The South Nave & Aisle

Proceeding westward along the South Aisle, you will see six windows with double lancets topped by quatrefoils; all but the fifth commemorate deceased members of the Davey family.

The first window (1909) shows the theologian-saints Jerome and Anselm and the Old Testament patriarchs Noah and Moses. 

The second window (1913) depicts the holy bishops Paulinus and Aidan, early missionaries to the English, and the patriarchs Joshua and Abraham (with Isaac).

The third (1933) commemorates the prophets Isaiah and King David, together with the martyr saints Lawrence and Alban. The fourth of the Davey memorial series (1951), represents the prophets Daniel and Ezekiel, along with Nicholas and Columba, confessors; note the Powell "White Friar" in this window and the next. 

The next window, given by the Cathedral Men's Bible Class to mark sixty years of service to the Mission to Seamen (1947), depicts the virgin martyrs Cecilia and Catherine and the Western Church Fathers Jerome and Gregory the Great. 

The end window on the south aisle, the last of the Davey memorials (1969), shows the saints Oswald and Edward the Confessor (early English kings), and the Fathers of the Eastern Church John Chrysostom and Basil of Caesarea.

The Nave has six pillars on each side, twelve in all, representing the Twelve Apostles. Typical of Gothic architecture, the capitals of each column vary; the most obviously different is the third small pillar of the South aisle, which is known as the "Judas Pillar." Because the dog-tooth pattern of the upper moulding can be considered a crown of thorns, it has also been called the "Christ Pillar."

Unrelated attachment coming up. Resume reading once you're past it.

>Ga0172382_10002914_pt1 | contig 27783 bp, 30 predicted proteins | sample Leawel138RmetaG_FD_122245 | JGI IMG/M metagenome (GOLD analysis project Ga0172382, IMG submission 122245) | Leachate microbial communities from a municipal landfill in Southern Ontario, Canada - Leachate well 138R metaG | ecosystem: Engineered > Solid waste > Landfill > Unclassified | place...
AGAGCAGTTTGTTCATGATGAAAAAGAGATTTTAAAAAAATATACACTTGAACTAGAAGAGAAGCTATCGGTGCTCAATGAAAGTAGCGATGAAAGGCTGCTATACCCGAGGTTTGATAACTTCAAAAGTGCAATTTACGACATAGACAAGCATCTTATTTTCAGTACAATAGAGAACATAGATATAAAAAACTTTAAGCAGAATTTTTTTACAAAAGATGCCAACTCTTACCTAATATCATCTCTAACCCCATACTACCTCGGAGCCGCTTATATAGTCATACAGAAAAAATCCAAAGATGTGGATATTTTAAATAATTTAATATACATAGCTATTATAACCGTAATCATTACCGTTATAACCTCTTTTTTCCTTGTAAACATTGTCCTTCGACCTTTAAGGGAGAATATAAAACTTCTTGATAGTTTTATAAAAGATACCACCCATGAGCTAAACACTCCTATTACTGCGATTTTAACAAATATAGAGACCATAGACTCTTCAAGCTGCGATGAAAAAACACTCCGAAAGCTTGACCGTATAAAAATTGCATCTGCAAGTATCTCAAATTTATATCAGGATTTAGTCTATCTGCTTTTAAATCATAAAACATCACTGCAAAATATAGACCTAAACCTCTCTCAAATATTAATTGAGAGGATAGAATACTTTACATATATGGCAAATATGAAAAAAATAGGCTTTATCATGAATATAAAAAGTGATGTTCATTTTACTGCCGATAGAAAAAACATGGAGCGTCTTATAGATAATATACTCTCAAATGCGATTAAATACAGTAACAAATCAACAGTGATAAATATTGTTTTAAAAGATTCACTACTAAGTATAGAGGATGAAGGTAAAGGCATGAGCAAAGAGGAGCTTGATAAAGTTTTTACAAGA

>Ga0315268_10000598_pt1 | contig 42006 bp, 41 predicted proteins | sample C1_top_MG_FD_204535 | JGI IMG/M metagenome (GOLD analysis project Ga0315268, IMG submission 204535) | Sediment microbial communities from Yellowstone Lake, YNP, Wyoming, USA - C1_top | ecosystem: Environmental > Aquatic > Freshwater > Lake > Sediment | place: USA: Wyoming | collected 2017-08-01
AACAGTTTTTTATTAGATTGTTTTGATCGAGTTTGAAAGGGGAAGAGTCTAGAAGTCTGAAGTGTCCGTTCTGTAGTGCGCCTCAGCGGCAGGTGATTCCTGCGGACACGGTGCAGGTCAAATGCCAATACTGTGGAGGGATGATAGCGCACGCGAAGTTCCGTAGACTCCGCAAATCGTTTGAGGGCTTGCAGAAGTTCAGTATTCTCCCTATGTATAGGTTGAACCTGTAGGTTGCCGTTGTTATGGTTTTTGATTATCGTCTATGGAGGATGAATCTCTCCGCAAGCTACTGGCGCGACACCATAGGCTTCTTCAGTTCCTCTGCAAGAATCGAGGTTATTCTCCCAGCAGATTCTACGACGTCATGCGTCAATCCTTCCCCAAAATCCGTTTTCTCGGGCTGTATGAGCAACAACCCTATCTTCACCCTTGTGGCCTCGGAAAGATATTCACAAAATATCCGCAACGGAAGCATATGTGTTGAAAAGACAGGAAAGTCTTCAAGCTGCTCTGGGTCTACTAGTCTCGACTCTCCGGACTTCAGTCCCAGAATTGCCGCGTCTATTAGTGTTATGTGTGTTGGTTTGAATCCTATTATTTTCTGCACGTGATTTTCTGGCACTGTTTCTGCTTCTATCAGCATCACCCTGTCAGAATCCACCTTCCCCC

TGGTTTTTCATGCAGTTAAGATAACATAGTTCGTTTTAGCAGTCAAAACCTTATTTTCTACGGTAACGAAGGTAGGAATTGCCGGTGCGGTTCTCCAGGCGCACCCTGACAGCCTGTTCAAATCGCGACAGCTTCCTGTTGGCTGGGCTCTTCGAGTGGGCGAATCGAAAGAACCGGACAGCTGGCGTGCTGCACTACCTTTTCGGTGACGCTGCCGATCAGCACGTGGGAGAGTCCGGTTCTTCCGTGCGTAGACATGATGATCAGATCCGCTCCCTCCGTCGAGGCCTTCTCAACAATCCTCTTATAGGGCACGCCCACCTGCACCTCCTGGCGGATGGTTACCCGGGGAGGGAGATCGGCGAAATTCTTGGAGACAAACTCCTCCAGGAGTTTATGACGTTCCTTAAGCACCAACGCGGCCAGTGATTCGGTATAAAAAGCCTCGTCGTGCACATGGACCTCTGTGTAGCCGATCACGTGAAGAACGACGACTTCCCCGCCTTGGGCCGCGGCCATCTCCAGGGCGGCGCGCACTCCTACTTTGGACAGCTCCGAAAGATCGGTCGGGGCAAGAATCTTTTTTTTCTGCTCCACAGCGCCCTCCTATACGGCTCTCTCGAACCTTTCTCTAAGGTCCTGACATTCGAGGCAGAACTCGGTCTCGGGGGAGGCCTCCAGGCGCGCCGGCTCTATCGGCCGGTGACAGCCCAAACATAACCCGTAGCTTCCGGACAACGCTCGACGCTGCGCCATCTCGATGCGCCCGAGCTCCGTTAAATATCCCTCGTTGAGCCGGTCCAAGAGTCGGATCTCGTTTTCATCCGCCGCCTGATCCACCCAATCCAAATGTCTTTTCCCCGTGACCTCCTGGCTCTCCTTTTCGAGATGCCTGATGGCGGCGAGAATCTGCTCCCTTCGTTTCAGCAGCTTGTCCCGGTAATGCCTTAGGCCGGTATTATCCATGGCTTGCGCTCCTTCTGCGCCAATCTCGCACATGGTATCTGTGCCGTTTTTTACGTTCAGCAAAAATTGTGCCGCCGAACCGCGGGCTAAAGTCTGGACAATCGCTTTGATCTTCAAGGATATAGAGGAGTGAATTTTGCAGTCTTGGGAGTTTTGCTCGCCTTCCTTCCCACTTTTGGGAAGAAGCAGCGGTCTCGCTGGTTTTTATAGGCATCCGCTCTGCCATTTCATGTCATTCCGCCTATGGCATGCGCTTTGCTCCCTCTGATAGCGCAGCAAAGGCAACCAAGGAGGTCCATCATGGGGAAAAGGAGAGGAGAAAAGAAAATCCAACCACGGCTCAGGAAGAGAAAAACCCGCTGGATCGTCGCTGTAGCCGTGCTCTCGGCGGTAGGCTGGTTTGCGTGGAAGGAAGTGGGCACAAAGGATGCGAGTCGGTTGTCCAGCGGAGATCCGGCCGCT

The Sculpted Heads on the pillars represent individuals prominent in the Diocese, Nation and Empire during the Cathedral's construction. The heads on the inner side of the four westernmost pillars on the north side have been thought to depict the first four Bishops of Newfoundland, while other heads are thought to represent such figures as Queen Victoria, Prince Albert, King Edward VII and Queen Alexandra.

The white, fine-grained, ornamental rock used for the pillars, arches and windows is sandstone from the Giffnock quarries near Glasgow, Scotland. The darker, coarser stone of the walls is Newfoundland bluestone quarried from the Southside Hills of the city of St. John's.

Next on the Tour: The West Window & Baptistry